Geez Randy, as a girl who owns a gun, and has for years, I am complimented by the article. I have to tell you, though, I know several law abiding men who own guns as well and have never shot anyone. How about we just encourage every man and woman of sound mind and body to buy and carry a gun if they feel comfortable doing so? Data from states that have enacted concealed carry laws indicates that they are far more accurate and less trigger happy that their uniformed and official fellow gun wielders. Power to the people – men and women. –anne
A factual correction: Men are not “forbidden to walk the streets armed, in accordance with current laws…: here in Maine, or in the other two states of northern New England. It’s perfectly legal to do so, and may contribute to our long-held reputation as a safe, low-crime area. – Eric, Maine
I realize this article is written tongue-in-cheek, however there are a lot of points to take home. As a 21-year-old woman living alone in Cincinnati, self protection is a crucial issue to deal with everyday. My small urban apartment feels that much safer because I own a gun, and have known how to handle guns since I was four. In contrast, I am an avid liberal, feminist, and believe gun control laws should be stricter.
So how do I reconcile this? Guns in the hands of the right, educated people can create a safer society. I strongly believe self-defense, including education on handling firearms, should be taught to all women before leaving high school. When the majority of attackers are men with guns, shouldn’t women have a better understanding of how to procure and then use those guns to protect themselves?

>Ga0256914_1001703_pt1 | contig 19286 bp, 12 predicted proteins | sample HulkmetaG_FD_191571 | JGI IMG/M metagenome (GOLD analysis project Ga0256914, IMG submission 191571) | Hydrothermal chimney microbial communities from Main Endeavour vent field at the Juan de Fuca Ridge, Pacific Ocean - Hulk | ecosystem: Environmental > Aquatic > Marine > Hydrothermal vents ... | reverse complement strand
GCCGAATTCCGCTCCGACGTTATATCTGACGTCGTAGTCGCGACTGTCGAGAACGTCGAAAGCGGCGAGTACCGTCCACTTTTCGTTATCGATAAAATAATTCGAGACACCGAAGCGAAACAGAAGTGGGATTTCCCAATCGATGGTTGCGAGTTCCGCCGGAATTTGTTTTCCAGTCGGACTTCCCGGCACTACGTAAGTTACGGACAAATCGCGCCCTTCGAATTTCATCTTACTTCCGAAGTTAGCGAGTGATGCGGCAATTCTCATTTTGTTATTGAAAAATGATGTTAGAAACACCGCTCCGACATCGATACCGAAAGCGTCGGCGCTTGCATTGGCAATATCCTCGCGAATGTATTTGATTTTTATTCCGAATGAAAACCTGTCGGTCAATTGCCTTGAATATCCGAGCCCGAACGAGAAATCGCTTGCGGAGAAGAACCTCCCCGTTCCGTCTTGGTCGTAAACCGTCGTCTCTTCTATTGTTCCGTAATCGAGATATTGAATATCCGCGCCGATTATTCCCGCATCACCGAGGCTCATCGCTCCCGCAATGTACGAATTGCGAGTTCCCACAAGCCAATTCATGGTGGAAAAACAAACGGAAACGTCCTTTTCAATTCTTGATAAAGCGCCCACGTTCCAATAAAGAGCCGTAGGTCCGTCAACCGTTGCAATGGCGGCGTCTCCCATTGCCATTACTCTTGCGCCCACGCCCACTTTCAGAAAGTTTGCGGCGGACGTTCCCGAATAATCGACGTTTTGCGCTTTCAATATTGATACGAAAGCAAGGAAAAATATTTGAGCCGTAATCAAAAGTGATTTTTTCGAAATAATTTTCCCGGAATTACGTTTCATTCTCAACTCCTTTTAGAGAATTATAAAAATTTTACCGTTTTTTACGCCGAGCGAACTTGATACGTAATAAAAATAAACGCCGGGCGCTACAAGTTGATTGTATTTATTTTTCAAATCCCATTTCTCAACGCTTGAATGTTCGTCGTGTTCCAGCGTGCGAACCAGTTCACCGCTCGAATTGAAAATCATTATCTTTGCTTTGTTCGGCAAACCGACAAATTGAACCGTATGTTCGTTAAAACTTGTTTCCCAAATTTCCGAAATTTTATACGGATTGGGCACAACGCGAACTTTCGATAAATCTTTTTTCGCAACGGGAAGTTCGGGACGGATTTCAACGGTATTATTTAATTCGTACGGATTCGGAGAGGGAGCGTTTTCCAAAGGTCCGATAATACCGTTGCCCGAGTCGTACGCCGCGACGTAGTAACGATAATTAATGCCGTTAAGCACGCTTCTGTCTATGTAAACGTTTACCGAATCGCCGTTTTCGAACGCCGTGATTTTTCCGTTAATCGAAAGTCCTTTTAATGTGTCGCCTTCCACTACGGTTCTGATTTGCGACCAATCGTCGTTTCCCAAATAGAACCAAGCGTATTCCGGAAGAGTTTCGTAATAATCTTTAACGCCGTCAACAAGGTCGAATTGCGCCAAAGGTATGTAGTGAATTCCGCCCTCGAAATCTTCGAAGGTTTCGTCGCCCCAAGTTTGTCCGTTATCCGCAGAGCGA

My concerned father, who taught me to shoot bb and pellet guns when I was four, outfitted me with a small 22 loaded with bird-shot filled bullets ( essentially little mini shot-gun shells ). He wants me to be protected and to be able to take care of myself. At the same time, the shot wouldn’t do anything more than wound and scare an assailant. Dad says this will avoid the ugly paperwork of killing someone, along with the lifelong guilt.
I’m a staunch liberal, a proud feminist, but I hope no one will ever take my guns away. – CincySarah
All humor aside. Had those two female employees at the ACA in Binghamton been armed thirteen lives would not have been lost, including one of the employees. At the very least, only a coward criminal would have been rightly killed. It is time for every law-abiding citizen returned his/her constitutional right to bear arms. With the innumerable and restrictive gun laws at the federal and local levels, the gun-toting criminal still has no difficulty securing guns. The citizen who wants is to protect himself, his family and his property is the only one whose hands are tied and remains a sitting duck. It is time for all Americans to rid ourselves of feckless legislators who only listen to the gun-hating idiots. – C.D. Warner